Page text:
Like most languages but unlike English, Swedish differs between singular you and plural you. These two have the forms din/ditt/dina and er/ert/era respectively in the possessive. For singular words, the grammatical gender determines the use: din and er with en-words, but ditt and ert with ett-words. For all plural nouns, dina or era is used.
Look i'll put it simpler for your understanding. You see what I used your in my previous sentence for? To adress you, as one person. That's din/ditt/dina. However, in English the word you/your can also be used to adress more than one person, like two or more. For instance: "Children, go clean your room!" Now it's no longer one person to adress, but multiple. That would be 'er'. In many European languages, "you" to adress one person (just you as a person, for instance) differs from "you" to adress more people.
I'm dutch myself and you have to use "jij" (you) to adress one person and 'jullie' (also you for english speakers) to adress multiple people. It's a difference non-existent in English, so it feels unnatural but it is present in swedish and lots of other languages. I hope this clarified it for you;) If you have any questions, feel free to ask.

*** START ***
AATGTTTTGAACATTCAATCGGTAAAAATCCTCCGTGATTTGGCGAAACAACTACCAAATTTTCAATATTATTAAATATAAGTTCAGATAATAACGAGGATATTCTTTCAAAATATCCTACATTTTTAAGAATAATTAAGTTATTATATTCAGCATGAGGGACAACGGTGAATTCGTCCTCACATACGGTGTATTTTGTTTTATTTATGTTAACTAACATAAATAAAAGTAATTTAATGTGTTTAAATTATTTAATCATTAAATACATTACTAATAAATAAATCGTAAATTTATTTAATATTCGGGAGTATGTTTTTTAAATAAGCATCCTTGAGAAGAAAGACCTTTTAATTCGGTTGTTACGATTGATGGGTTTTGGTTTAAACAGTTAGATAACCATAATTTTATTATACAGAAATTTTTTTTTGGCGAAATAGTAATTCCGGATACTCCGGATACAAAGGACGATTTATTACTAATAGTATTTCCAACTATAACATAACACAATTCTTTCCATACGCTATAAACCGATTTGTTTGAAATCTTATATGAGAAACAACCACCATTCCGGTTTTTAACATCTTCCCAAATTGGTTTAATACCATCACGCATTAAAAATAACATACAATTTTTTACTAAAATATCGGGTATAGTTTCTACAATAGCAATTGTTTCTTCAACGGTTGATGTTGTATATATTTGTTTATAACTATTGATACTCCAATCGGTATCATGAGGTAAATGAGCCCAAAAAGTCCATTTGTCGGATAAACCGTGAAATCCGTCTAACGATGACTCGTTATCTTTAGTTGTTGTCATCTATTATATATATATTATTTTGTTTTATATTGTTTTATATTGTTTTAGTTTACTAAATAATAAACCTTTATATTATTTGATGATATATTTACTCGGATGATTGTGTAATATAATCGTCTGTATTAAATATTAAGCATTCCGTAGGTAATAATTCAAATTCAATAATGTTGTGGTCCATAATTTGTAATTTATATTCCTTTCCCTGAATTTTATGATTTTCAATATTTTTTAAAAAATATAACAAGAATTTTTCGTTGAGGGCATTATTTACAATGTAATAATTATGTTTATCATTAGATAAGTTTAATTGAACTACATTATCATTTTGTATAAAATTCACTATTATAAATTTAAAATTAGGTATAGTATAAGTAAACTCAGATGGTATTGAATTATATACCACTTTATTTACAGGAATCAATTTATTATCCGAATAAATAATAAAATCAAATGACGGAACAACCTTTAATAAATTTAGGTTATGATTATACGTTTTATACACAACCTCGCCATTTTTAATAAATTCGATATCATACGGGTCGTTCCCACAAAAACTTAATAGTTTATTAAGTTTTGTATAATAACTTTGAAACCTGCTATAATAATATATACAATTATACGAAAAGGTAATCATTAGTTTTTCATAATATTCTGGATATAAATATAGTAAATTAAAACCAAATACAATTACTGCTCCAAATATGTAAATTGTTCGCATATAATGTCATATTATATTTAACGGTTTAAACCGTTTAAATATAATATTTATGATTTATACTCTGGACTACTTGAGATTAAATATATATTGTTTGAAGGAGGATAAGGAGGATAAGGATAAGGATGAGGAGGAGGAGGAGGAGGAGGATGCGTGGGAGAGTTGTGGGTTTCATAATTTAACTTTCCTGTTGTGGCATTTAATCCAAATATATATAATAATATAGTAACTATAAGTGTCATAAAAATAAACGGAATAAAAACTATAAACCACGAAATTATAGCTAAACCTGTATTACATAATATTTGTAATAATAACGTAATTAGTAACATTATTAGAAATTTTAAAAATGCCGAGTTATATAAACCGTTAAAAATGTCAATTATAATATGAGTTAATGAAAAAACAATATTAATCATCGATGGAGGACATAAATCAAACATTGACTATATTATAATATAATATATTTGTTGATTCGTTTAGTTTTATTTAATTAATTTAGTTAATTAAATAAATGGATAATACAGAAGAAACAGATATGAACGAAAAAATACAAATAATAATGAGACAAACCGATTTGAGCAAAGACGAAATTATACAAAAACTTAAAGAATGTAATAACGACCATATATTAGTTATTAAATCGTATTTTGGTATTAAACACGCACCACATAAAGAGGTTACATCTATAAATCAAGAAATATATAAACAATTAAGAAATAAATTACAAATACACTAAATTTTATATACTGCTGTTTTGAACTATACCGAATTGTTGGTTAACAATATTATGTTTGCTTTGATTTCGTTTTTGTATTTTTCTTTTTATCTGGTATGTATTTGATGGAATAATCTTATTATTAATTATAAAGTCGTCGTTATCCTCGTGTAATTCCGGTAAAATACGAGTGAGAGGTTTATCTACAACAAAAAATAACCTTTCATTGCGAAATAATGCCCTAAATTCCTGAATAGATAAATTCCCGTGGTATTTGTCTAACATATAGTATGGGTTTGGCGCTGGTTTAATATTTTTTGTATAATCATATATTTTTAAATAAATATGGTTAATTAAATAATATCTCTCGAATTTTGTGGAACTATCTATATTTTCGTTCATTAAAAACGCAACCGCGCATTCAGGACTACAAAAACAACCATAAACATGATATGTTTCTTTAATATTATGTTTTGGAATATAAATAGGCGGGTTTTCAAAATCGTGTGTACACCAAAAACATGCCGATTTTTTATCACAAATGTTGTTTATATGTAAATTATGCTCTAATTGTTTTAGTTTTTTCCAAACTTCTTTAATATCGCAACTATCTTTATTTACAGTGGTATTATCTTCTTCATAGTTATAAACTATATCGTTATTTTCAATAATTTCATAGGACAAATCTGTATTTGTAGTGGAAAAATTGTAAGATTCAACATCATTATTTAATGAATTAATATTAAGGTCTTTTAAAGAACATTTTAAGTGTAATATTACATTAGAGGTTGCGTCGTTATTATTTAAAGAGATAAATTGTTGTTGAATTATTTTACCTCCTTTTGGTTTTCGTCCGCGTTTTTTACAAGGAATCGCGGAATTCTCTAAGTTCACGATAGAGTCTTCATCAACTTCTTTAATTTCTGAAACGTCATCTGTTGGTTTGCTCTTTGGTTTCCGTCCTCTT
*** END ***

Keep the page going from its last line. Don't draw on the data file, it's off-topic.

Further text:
I think so in most cases, though you'll sound foreign and "off" to them (I know we don't have gendered nouns, but imagine someone didn't bother with the a/an rule and said "That was an good meal").
There may be some words that change their meaning if you swap grammatical genders, though I don't know any off-hand.
- ”Ungar, var har ni lagt era böcker? (Kids, where have you all put your books?)
- ”Det är ditt problem, Peter, inte mitt.” (It is your problem, Peter, not mine.)
When you’re talking to one person, you use du (you, thou) and din (your, thy). When talking to many people you use ni (you, y’all) and er (your, y’all’s). Then these words change into ditt when used with an ett-word and dina when used with a plural word, and same with ert and era, respectively.
I still can't understand what is the difference between dina and era from the rest of the article... din is for singular en noun and ditt is for singular ett noun, whereas er is for plural en noun and ert is for plural ett noun. Dina is for definite singular noun and era is for definite plural noun.. Is what I am thinking correct?
No, you're mixing up singular/plural noun with singular/plural you. In English, you can be either one person or several persons (you all). In Swedish, we distinguish between the two.
din hund - your dog (one person owns the dog)
ditt hus - your house (one person owns the house)
dina hundar - your dogs (one person owns several dogs)
er hund - your dog (several persons own the dog)
ert hus - your house (several persons own the house)
era hundar - your dogs (several persons own several dogs)